The Art of Book Design: Tanglewood Tales

Nathaniel Hawthorne. Tanglewood Tales. Illustrated by Edmund Dulac. London, New York, Toronto; Hodder and Stoughton, 1919

This Fairy Tale Saturday we’re looking at Nathaniel Hawthorne’s Tanglewood Tales again. We’ve already looked at the 1921 edition of the book with artwork by Virginia Sterrett and today we’re looking at an earlier edition with artwork done by Edmund Dulac. Dulac was a master illustrator of books during the art nouveau period and he is considered to be one of the masters of the style.

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The Art of Book Design: Tales of Mystery and Imagination

Edgar Allen Poe. Tales of Mystery and Imagination. London : G. G. Harrup ; New York : Brentano’s, 1919.

Here’s Marcus again and he’s holding his first edition copy of Edgar Allan Poe’s Tales of Mystery and Imagination, illustrated by Harry Clark.  Clarke was another of Caine’s favourite artists and many of the drawings that follow have previously been seen on this blog. Clarke’s illustrations in Poe’s Tales of Mystery are considered the best of any edition produced. According to the Public Domain Review:

 …perhaps it is the Irishman Harry Clarke who has come closest to evoking the delirious claustrophobia and frightening inventiveness of “Poe-land”. For the 1919 edition of Tales Clarke created the twenty-four monochrome images featured below. Their nightmarish, hallucinatory quality makes you wonder if he was on something, until you remember the stories.

I couldn’t agree more. All 24 full-sized illustrations are included below the fold.

Illustrations via: The Public Domain Review

The 1923 edition of the book can be viewed at The Internet Archive. This edition includes 4 colour plates that were not part of the original 1919 edition. I haven’t included them here. They’re worth taking a look at and so are the smaller page illustrations.

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The Art of Book Design: Fringilla or Tales in Verse

R.D.Blackmore. Fringilla or Tales in Verse. Illustrated by Will Bradley. Cleveland. The Burrows Brothers Company, 1895.

Fringilla, Illustrated by Will Bradley. Back Cover.

Will Bradley was considered the “Dean of American Designers” during the Art Nouveau and Art Deco Periods and he was the best paid American artist of the early 20th Century. Much of Bradley’s work was for magazine covers, advertising and posters, but his illustrations for this book, Fringilla, were considered to be among his masterworks.  All the full-sized illustrations are below the fold.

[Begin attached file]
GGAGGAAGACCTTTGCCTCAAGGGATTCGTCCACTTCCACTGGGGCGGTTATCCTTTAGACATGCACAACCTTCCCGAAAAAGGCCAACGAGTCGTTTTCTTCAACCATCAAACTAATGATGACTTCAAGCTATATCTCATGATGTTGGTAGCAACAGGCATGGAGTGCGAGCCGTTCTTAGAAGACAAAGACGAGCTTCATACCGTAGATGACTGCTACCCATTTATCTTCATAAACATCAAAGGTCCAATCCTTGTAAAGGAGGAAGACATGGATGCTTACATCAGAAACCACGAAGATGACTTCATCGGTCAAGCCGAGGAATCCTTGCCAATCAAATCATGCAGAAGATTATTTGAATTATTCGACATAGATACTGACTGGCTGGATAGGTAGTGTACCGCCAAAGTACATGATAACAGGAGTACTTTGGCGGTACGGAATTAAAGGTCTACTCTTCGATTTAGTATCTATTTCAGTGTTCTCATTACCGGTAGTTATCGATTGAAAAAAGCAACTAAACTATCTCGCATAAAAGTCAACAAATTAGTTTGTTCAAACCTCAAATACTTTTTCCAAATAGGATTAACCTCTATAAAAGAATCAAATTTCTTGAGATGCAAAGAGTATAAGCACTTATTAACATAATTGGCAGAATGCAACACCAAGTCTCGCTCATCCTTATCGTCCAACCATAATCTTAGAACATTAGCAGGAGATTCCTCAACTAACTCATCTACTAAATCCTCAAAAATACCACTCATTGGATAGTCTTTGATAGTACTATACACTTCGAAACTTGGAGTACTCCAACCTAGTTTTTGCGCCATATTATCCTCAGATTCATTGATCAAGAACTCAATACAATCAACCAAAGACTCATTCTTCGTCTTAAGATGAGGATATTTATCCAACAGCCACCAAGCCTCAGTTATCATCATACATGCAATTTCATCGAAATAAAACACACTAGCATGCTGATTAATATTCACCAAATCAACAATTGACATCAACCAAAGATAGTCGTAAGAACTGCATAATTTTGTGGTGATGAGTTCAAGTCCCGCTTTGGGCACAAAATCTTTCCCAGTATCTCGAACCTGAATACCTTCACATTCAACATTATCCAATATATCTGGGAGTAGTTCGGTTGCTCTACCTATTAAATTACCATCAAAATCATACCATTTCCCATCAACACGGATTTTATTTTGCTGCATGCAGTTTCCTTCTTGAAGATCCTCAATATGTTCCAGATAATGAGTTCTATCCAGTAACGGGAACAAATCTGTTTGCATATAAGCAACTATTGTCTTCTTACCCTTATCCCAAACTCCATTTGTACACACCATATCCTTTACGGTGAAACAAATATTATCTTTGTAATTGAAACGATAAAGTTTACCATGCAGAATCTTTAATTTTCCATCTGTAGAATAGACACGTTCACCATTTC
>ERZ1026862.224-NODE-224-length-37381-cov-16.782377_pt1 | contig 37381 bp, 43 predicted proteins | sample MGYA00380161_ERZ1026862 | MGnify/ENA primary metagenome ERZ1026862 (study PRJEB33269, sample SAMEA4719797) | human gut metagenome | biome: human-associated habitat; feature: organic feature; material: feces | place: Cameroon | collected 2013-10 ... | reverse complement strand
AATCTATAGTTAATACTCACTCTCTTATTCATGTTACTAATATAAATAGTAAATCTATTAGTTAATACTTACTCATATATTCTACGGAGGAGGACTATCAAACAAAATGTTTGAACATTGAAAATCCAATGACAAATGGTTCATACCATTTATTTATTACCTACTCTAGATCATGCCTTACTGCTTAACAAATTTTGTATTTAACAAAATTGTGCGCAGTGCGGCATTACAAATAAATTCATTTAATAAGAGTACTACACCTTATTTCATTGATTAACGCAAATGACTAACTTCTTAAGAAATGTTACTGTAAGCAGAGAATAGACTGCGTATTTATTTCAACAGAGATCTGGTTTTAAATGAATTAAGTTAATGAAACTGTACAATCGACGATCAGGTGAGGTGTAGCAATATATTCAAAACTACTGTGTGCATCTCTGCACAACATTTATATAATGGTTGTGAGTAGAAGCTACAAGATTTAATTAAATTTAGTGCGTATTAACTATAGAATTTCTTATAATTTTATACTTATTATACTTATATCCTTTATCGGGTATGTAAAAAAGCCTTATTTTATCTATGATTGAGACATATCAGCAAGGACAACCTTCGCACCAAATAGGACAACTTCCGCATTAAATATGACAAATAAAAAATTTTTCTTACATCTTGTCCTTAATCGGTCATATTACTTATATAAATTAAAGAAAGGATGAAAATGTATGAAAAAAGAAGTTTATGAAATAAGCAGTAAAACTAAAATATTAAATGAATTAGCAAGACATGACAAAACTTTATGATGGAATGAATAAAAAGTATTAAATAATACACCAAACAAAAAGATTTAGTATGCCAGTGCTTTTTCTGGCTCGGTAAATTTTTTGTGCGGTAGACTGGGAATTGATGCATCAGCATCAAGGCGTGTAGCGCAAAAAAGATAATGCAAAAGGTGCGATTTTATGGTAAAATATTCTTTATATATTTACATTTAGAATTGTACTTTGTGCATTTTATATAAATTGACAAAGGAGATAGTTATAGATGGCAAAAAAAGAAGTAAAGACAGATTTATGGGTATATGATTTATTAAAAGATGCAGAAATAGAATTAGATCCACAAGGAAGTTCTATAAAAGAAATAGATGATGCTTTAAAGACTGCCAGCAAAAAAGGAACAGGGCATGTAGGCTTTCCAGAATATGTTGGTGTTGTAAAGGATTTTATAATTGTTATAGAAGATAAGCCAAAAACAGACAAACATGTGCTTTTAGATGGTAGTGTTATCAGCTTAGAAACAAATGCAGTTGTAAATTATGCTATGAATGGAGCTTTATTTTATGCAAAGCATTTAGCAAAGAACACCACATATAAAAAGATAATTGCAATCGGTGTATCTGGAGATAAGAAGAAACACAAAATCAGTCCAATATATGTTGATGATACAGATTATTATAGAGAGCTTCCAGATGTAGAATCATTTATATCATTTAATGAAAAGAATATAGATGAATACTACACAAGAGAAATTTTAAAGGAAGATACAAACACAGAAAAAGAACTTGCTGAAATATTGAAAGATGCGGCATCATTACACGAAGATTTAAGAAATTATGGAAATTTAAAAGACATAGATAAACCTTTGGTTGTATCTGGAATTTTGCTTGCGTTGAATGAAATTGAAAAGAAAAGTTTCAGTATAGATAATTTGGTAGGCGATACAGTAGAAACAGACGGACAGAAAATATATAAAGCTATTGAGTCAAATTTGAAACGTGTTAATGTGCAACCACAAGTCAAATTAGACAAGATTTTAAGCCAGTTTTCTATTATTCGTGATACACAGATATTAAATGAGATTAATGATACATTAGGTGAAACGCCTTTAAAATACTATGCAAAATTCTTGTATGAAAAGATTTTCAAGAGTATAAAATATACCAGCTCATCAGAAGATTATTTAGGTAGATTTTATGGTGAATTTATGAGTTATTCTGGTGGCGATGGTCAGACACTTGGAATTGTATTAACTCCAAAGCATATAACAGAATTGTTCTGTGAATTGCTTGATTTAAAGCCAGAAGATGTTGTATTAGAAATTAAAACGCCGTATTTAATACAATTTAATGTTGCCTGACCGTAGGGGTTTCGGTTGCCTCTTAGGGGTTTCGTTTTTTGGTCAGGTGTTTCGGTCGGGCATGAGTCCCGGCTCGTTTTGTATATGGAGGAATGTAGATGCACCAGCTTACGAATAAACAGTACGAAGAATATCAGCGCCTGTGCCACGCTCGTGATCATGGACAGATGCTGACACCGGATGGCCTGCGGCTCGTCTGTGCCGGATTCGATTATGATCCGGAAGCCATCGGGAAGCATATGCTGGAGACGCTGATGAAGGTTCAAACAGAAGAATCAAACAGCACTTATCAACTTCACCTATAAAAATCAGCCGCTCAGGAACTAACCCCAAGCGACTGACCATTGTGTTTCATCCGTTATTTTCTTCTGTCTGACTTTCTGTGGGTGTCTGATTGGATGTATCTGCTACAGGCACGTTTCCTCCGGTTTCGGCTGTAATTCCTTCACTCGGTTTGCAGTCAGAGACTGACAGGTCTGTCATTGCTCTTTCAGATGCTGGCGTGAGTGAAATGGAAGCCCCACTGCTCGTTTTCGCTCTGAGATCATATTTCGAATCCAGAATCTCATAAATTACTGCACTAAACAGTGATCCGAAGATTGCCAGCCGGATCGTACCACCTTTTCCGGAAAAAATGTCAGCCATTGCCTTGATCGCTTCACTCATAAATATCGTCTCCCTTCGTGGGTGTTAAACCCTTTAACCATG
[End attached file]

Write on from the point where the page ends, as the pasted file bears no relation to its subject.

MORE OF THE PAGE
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The Art of Book Design: Flowers of Evil

Charles Beaudelaire. Flowers of Evil. Translated by C. Bower Alcock. Illustrated by Beresford Egan. New York, Sylvan Press, 1947.

Flowers of Evil, illustrated by Beresford Egan, Title Page

Flowers of Evil, Illustrations by Beresford Egan, Page 35

Flowers of Evil, Illustrations by Beresford Egan, Page 45

The Flowers of Evil (Les Fleurs de Mal) by Beaudelaire was one of Caine’s favourite books and a special edition of it was gifted to her by Marcus. (stderr) The edition that she received was printed in limited quantities in 1947 with artwork by Beresford Egan and that’s Marcus in the first picture holding a copy of the same book he sent to Caine. The next 2 photos are Marcus displaying 2 of the interior plates to the book. Caine published several illustrations from the book on the blog and always noted how much she enjoyed the exaggerated forms and dark, macabre style of Egan. I’ve included the rest of the illustrations in the book below the fold.

Illustrations via: Retro Sixty, Modern British Art

There are several other editions of this book available to read at The Internet Archive. If you desire to read this edition by Beresford Egan you will need to open an (free) account at The Internet Archive and formally borrow the book.

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The Art of Book Design: Salome

Oscar Wilde. Salome. Illustrated by Aubrey Beardsley. London : John Lane, the Bodley Head ; New York : John Lane Co., 1907.

Aubrey Beardsley was one of Caine’s favourite artists from the Art Nouveau and Art Deco periods. Beardsley was commissioned directly by Oscar Wilde for this edition of Salome. Wilde felt that Beardsley’s modern, dark and macabre style captured the true spirit of the book.

I’ve included all the interior plates below the fold and they are deliciously grim and gruesome. The entire book can be viewed at The Internet Archive.

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The Art of Book Design: The Miroir

This week I’ll be featuring books with art that Caine would enjoy. This first book is in homage to Caine’s mastery and love of needlework.

The Miroir or Glasse of the Synneful Soul, copied in her own hand by Princess Elizabeth when just 11 years old (1544) and Presented to her stepmother Katherine Parr. Featured in English Embroidered Book-bindings (1899) – source


via:The Public Domain Review